The father of a baby who was strapped in a pushchair and blown off a harbour wall into the sea with a turning tide, has spoken of his relief – and expressed his gratitude to the man who saved the boy.
Martyn Stevens, 35, was at home while partner Kate Cooper, 34, took their six-month-old son Sam Cooper-Stevens for a walk around the marina in Watchet, Somerset on Sunday morning.
A sudden gust of wind whipped the buggy off the sea wall plunging Sam into 12ft of freezing water face-down with the tide dragging him away.
Harbourmaster George Reeder, 63, heard Ms Cooper's screams for help and dived in to rescue the child who was in the water for between five and ten minutes. Sam has now made a full recovery in hospital.
Yesterday Mr Stevens described how he sprinted to the scene after hearing a commotion. He said: "I heard sirens but didn't really put two and two together.
"Then I heard shouting and I looked up the road to see what the noise was and saw my friend Ben who looked absolutely distraught and just shouted at me 'It's your baby, it's your baby'.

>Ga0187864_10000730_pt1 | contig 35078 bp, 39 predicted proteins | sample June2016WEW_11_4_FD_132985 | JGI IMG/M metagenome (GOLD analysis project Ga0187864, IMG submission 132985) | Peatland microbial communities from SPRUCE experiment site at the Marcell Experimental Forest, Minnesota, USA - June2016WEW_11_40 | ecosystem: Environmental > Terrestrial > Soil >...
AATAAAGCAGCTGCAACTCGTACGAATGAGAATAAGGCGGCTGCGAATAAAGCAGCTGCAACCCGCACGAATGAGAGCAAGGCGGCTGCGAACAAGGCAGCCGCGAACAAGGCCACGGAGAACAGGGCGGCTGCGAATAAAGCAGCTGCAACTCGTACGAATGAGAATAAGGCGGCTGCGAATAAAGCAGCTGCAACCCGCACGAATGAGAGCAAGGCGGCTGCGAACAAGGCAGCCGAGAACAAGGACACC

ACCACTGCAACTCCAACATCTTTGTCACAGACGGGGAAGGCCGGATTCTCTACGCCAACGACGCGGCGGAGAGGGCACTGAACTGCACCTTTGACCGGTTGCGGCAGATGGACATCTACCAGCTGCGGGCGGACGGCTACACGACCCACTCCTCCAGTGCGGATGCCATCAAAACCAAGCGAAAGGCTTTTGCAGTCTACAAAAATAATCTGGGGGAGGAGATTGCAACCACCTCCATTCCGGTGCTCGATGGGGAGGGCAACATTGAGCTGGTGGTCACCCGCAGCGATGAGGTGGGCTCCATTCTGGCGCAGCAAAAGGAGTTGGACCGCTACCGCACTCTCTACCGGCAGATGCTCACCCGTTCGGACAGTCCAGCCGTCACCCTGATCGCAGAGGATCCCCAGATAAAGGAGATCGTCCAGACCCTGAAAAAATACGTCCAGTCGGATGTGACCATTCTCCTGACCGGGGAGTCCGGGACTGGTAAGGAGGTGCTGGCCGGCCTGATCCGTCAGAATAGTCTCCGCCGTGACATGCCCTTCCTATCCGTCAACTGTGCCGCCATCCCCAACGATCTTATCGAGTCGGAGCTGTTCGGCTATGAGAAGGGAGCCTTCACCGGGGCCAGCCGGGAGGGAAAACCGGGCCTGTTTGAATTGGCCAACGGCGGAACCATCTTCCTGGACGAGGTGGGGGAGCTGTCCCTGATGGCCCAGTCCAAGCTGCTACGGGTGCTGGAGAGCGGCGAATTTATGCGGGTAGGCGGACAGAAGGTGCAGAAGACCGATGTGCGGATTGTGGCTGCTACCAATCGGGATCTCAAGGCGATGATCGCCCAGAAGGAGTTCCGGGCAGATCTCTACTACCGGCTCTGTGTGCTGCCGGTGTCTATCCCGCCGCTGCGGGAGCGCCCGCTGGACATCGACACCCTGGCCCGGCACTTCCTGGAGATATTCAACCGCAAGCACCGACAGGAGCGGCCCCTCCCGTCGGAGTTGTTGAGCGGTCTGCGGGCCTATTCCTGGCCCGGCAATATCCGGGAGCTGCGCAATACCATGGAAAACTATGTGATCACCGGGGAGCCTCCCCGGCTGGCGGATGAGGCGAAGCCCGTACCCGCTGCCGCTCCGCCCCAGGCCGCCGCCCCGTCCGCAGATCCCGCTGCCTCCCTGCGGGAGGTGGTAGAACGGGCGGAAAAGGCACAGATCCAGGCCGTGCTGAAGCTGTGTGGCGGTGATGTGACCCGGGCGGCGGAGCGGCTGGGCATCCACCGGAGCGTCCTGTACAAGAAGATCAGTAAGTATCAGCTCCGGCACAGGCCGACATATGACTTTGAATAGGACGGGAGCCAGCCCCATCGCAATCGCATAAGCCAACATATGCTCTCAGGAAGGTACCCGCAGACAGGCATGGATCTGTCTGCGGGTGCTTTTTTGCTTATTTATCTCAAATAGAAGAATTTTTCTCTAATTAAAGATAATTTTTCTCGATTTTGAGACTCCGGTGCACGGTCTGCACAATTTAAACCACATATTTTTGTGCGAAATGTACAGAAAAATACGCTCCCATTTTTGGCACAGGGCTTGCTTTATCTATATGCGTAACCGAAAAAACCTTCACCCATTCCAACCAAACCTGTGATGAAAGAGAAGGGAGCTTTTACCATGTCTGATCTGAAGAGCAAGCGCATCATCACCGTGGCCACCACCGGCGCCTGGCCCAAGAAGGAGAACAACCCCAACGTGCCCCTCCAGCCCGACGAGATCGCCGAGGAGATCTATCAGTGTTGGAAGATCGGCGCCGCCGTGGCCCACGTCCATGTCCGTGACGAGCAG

"I just went flying down the road to the marina, I don't know what was going through my mind. It was all going so quick but really slowly at the same time.
"When I got there Sam was there on the ground and I was told he had been sick – I heard him crying and saw him breathing. It was the best thing in the world."
Ms Cooper, a caterer, was walking Sam when events spiralled out of control and Mr Reeder came to the rescue.
He hauled the buggy to the harbour wall where bystanders and Coastguards helped by attaching ropes to pull it to safety. Sam was limp and a neighbour of the family, Tanya Allen, 43, a nurse, performed CPR until emergency crews arrived.
Sam was flown by air ambulance to nearby Musgrove Park Hospital, in Taunton.
Mr Stevens, a recycling technician, arrived moments after Sam was back on dry land.
He praised Mr Reeder, Ms Allen and the emergency service crews for saving his son's life.
He said: "I can't stress how amazing George was, and Tanya as well, they were both amazing. I'm feeling brilliant right now, overwhelmed. It's pure euphoria."
Mr Reeder has worked at the marina for 11 years and yesterday played down his heroic role.
He said: "The wind caught the buggy and it ended up in the harbour. I heard the commotion and jumped on the bike to cycle over.
"When I got there the mum was screaming and I saw the buggy floating. The tide was going out and the current was strong.
"It was slowly floating away, being swept out to sea. I didn't have time to think. I just jumped in, turned the buggy over and pulled it back to the edge of the quay.
"I was just in the right place at the right time."